Usually, alpha-1 antitrypsin deficiency (AATD) is diagnosed after the condition has caused lung or liver disease. Your doctor might suspect you have AATD if you have symptoms of serious lung disease without an obvious cause, like smoking.
In order to diagnose AAT deficiency, your doctor will:
- Ask you about the risk factors, including smoking and exposure to fumes, dust or other toxic substances
- Take your medical history to see if you have a history of lung or liver disease that do not have obvious causes or risk factors
- Ask about your family’s medical history because alpha-1 antitrypsin deficiency is inherited
Your doctor may perform tests to diagnose alpha-1 antitrypsin deficiency, including:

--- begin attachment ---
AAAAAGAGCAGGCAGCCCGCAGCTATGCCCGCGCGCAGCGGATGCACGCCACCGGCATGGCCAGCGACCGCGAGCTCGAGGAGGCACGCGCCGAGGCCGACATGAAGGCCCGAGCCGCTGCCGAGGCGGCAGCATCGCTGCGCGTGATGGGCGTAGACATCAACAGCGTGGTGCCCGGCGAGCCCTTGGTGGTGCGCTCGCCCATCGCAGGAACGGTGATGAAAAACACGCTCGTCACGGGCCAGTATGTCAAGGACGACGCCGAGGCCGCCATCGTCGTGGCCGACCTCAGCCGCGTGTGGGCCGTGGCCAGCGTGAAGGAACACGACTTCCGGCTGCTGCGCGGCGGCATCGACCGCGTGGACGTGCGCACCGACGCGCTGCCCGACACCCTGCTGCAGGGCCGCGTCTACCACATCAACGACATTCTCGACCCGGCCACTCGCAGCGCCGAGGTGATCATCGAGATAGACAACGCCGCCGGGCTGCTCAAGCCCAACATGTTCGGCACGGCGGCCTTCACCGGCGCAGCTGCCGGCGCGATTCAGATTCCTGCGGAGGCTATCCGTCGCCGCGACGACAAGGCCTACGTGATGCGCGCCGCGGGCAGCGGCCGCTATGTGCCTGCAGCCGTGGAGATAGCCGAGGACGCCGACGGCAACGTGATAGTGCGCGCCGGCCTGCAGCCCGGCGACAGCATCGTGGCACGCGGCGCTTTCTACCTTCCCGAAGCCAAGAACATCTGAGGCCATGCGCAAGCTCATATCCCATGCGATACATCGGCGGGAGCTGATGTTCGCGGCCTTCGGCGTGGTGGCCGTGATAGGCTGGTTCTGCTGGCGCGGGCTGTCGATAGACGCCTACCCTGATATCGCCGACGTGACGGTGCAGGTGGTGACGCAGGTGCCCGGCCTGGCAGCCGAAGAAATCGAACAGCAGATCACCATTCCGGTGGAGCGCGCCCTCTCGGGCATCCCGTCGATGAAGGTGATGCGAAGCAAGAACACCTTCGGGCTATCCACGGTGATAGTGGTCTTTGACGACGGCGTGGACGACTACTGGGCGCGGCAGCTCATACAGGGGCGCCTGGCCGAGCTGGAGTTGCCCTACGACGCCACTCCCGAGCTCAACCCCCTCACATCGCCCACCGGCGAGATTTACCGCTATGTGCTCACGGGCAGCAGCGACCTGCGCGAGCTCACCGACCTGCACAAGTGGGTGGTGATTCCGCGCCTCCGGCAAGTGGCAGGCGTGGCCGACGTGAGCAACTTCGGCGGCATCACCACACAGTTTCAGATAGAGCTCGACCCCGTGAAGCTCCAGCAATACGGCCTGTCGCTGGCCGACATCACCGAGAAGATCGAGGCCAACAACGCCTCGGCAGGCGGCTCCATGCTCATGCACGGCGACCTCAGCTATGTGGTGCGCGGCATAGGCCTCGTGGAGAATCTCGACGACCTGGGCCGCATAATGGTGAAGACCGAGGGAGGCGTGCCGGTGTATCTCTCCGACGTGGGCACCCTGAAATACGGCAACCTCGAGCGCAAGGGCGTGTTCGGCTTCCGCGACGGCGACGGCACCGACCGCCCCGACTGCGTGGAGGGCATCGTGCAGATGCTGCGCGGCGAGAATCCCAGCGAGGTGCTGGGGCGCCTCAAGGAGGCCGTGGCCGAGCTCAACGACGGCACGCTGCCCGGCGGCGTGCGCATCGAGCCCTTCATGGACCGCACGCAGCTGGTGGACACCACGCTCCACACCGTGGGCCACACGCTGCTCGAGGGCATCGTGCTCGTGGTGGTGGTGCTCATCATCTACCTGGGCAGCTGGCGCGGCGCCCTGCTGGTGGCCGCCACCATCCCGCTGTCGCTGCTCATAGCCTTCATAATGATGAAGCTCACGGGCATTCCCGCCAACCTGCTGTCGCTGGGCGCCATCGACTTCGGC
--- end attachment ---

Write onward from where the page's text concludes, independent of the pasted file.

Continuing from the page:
- Blood test: this test involves taking a blood sample and checking the level of AATD in your blood. If the level is low, it's likely you have AATD.
- Genetic test: this test involves taking a sample of your blood or other tissue and examining your genes to see if you have faulty AATD genes.
- Lung function tests: these tests determine how well your lungs are working by measuring how much air you can breathe in and out and how fast you can breathe out. They may also measure how well your lungs are delivering oxygen to your blood.
- Computed tomography (CT) scan: this test involves taking a high-resolution scan of your lungs in order to create detailed pictures of the lung tissue. These scans can show if you have emphysema or another lung disease.
Based on the results, your doctor will recommend a treatment option that is best for you.